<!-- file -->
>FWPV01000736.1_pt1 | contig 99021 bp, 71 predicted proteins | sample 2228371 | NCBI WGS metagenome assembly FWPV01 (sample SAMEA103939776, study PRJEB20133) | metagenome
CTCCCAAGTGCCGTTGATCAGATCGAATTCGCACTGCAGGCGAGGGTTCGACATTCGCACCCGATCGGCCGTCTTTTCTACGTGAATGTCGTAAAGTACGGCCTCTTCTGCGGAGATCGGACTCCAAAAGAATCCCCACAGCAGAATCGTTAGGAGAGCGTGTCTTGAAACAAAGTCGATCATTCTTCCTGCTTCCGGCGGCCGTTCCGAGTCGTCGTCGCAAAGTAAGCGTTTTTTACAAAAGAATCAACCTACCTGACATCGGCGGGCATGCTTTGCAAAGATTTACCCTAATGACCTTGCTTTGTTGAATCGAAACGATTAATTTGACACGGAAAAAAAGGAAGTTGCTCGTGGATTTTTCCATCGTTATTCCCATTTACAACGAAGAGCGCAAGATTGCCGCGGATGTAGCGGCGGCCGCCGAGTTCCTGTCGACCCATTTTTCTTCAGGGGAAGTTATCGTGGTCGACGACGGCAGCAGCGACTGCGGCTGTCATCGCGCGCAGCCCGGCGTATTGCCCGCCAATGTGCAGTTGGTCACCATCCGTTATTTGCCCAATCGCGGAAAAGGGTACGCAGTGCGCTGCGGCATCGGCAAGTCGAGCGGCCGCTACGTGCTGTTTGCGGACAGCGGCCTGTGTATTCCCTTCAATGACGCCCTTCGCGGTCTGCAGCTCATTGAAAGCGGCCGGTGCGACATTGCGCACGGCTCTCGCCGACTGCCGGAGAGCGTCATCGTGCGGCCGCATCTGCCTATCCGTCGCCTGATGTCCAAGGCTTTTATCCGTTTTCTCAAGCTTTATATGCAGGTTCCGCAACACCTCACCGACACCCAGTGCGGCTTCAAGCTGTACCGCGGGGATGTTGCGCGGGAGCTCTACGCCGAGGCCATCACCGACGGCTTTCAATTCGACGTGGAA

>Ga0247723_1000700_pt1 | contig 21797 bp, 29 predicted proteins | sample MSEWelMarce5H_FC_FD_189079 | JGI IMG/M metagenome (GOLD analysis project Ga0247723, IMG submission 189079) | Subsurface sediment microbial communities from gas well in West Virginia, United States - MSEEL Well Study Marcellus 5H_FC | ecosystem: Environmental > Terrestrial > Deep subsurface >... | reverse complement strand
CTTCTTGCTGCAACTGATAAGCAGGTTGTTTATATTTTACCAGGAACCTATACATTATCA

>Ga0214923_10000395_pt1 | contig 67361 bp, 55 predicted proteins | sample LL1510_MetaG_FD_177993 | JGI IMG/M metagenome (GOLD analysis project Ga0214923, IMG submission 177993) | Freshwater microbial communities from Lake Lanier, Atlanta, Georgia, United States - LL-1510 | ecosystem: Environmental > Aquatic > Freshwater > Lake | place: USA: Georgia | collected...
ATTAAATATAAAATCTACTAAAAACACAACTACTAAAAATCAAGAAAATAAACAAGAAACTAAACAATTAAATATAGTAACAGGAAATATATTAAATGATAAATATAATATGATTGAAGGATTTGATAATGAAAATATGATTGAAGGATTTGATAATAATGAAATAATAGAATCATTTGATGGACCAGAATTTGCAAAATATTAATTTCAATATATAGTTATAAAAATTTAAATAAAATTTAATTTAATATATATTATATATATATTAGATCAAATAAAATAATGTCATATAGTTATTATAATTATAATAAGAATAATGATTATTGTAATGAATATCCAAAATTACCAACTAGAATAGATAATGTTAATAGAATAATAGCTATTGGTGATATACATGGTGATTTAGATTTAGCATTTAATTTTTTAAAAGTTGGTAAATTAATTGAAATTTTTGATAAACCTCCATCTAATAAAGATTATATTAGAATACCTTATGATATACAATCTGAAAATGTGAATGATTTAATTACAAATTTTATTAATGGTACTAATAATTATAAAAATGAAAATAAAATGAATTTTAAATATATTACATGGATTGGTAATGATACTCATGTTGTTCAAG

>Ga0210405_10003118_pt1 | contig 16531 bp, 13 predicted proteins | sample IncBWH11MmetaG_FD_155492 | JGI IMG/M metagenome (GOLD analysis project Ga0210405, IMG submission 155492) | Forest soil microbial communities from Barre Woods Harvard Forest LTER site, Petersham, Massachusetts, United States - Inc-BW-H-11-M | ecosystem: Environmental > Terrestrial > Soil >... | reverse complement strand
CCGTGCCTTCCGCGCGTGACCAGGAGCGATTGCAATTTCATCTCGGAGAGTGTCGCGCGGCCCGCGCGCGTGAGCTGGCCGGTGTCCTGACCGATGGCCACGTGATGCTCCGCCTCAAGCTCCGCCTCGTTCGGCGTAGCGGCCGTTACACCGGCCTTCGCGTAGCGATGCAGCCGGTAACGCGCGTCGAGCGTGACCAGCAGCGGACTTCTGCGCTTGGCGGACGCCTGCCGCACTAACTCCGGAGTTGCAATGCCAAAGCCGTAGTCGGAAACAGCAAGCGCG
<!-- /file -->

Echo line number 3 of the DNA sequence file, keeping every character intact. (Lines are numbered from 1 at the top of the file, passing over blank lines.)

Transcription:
>Ga0247723_1000700_pt1 | contig 21797 bp, 29 predicted proteins | sample MSEWelMarce5H_FC_FD_189079 | JGI IMG/M metagenome (GOLD analysis project Ga0247723, IMG submission 189079) | Subsurface sediment microbial communities from gas well in West Virginia, United States - MSEEL Well Study Marcellus 5H_FC | ecosystem: Environmental > Terrestrial > Deep subsurface >... | reverse complement strand